The last several weeks have seen a steady erosion — but not collapse — of support for retired neurosurgeon Ben Carson. A number of articles in recent days have begun to examine what is happening with his campaign, and what it might mean for his chances of winning the GOP nomination. Politico this morning described his most recent efforts to recover with his base:
Ben Carson has delivered lengthy and strongly worded condemnations of abortion in nearly all circumstances, including rape and incest….
Yet not long after Carson told an interviewer Sunday that both sides of the nation’s abortion debate had engaged in “hateful rhetoric,” anti-abortion leaders lashed out at the Republican presidential candidate, who made his remarks in the context of the fatal shootings near a Colorado Planned Parenthood….
After a two-day backlash, Carson took to Facebook to clarify his remarks – the second time in two weeks that he has been forced to walk back comments that infuriated conservative Christian allies. Carson prompted a similar blow-up after a recent Florida candidate summit where he described the emotional politics surrounding the life and death of Terri Schiavo — the Florida woman in a vegetative state who died in 2005 after her feeding tube was removed by court order — as “much ado about nothing.”
While evangelicals have fueled Carson's rise to the upper tier of the GOP primary, he’s also made a habit of leaving his Christian conservative fans puzzled and frustrated at times by statements like those that seem at odds with their seemingly shared beliefs. And it helps explain, in combination with his stumbles on foreign policy, why recent polls report his standing among evangelicals has eroded.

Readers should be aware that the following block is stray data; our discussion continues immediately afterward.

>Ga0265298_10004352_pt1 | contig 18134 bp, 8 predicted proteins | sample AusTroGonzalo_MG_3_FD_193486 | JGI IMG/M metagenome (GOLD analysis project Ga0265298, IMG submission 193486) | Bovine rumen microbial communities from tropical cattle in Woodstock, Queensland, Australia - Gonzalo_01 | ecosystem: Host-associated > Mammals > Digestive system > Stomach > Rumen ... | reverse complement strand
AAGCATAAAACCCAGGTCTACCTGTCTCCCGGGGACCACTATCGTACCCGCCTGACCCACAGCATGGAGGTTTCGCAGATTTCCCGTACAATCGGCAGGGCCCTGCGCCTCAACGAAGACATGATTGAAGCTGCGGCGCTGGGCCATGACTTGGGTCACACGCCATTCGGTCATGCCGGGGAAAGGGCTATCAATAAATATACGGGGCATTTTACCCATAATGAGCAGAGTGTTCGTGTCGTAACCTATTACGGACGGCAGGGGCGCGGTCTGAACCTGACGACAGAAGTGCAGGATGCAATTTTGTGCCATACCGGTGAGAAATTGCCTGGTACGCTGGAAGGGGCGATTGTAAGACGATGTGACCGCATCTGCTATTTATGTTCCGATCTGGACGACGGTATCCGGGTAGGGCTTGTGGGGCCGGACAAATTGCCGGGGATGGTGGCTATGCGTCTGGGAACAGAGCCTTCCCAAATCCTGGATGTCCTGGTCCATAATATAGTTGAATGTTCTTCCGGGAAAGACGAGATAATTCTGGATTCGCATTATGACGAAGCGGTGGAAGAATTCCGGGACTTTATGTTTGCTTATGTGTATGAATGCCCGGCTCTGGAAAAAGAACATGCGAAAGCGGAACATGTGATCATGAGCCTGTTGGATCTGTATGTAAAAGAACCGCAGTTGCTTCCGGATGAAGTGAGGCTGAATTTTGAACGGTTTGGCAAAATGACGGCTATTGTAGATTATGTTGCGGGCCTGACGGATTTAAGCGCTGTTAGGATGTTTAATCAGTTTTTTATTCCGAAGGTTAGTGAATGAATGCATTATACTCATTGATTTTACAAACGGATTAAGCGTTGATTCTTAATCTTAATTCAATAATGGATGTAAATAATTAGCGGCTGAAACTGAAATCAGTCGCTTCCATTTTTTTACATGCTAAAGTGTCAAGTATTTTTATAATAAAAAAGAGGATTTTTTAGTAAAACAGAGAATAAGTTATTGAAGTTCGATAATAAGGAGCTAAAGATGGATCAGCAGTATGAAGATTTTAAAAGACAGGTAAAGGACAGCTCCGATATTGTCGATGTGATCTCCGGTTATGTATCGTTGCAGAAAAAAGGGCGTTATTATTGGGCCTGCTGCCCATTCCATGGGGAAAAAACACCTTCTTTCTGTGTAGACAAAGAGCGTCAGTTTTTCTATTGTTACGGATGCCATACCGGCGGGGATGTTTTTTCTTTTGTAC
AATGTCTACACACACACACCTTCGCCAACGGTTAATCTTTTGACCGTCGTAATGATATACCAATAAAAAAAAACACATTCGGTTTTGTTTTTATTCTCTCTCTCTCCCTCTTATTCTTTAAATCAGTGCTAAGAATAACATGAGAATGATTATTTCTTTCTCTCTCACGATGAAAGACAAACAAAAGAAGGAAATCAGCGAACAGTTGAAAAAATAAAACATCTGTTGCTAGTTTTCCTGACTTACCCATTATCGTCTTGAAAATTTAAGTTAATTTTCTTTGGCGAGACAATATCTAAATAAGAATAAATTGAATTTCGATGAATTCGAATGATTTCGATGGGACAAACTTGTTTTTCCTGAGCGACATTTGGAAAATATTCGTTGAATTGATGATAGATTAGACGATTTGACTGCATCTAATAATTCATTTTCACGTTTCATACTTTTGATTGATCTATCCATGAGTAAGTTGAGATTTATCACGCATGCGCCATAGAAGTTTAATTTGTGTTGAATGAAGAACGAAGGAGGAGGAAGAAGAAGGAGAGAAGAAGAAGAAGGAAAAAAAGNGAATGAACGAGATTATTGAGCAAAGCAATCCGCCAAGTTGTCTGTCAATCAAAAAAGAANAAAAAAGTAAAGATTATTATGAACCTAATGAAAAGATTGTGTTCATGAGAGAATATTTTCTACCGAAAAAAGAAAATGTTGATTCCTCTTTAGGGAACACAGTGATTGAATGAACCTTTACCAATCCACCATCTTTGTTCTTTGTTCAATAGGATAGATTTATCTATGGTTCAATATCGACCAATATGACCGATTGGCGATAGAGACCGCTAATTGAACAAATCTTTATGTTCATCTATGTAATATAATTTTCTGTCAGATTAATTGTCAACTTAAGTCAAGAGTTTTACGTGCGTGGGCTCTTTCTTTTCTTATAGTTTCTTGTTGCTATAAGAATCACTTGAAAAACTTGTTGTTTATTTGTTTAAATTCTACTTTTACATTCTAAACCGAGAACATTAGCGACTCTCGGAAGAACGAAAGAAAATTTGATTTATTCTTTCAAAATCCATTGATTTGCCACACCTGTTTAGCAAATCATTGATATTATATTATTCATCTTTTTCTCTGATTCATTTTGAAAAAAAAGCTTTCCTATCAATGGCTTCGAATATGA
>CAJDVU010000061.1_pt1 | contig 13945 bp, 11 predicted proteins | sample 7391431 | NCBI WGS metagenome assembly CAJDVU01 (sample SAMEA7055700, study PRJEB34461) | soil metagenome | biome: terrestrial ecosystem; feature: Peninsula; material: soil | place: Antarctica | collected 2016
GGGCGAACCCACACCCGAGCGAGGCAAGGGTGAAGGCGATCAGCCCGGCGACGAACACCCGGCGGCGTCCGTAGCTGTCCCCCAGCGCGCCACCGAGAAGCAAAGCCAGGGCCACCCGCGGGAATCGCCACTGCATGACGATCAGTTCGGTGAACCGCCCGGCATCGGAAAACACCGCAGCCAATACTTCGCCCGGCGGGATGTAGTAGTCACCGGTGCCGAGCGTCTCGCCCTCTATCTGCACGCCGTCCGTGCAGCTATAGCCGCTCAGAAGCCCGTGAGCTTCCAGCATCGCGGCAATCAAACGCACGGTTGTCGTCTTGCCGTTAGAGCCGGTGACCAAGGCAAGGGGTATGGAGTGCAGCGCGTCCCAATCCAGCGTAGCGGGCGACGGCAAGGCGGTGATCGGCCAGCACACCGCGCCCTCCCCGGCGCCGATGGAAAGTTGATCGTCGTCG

The article later points to one of Carson’s key weaknesses, his general unfamiliarity with the details of policy questions as well as the sort of language his allies expect him to use:
While Carson’s missteps may have tarnished an otherwise sterling brand among Christian conservatives, the existing reservoir of goodwill leaves many willing to give him the benefit of the doubt. Penny Nance, CEO of Concerned Women for America, said Carson is a “man of good character” who appeared to be “underserved, perhaps, by staff that should be briefing him more clearly on these issues.”
Nance observed that Carson's status as an outsider in the presidential field is double-edged: it attracts voters sick of the status quo, but it also means he hasn't been in the political trenches with abortion opponents and learned the language of the movement.
The political danger for Carson is described by another pro-life leader:
“These gaffes are having a considerable effect,” [Steven Ertelt, president of Colorado Citizens for Life and editor of LifeNews said]. “At LifeNews.com, we’re hearing from a significant number of pro-life voters who are concerned about how whether he is sufficiently pro-life or understands pro-life issues thoroughly enough to become the nominee. With a field full of solidly pro-life candidates, Carson can’t afford any more blunders or he will see his chances of becoming the nominee fade away.”
Carson’s statements on national security matters also seem to have diminished his support, at least according to another Politico article posted late last night:
According to nearly two dozen Republican voters, activists and operatives in South Carolina, Carson has lost his momentum in this first-in-the-South primary state, just as the polls say he has in Iowa and nationwide as well.
“Everybody knows the guy’s a brilliant neurosurgeon and a genuinely pleasant, pleasant, wonderful man,” said Chip Felkel, a Republican strategist based in nearby Greenville. “But these are not pleasant, wonderful times.”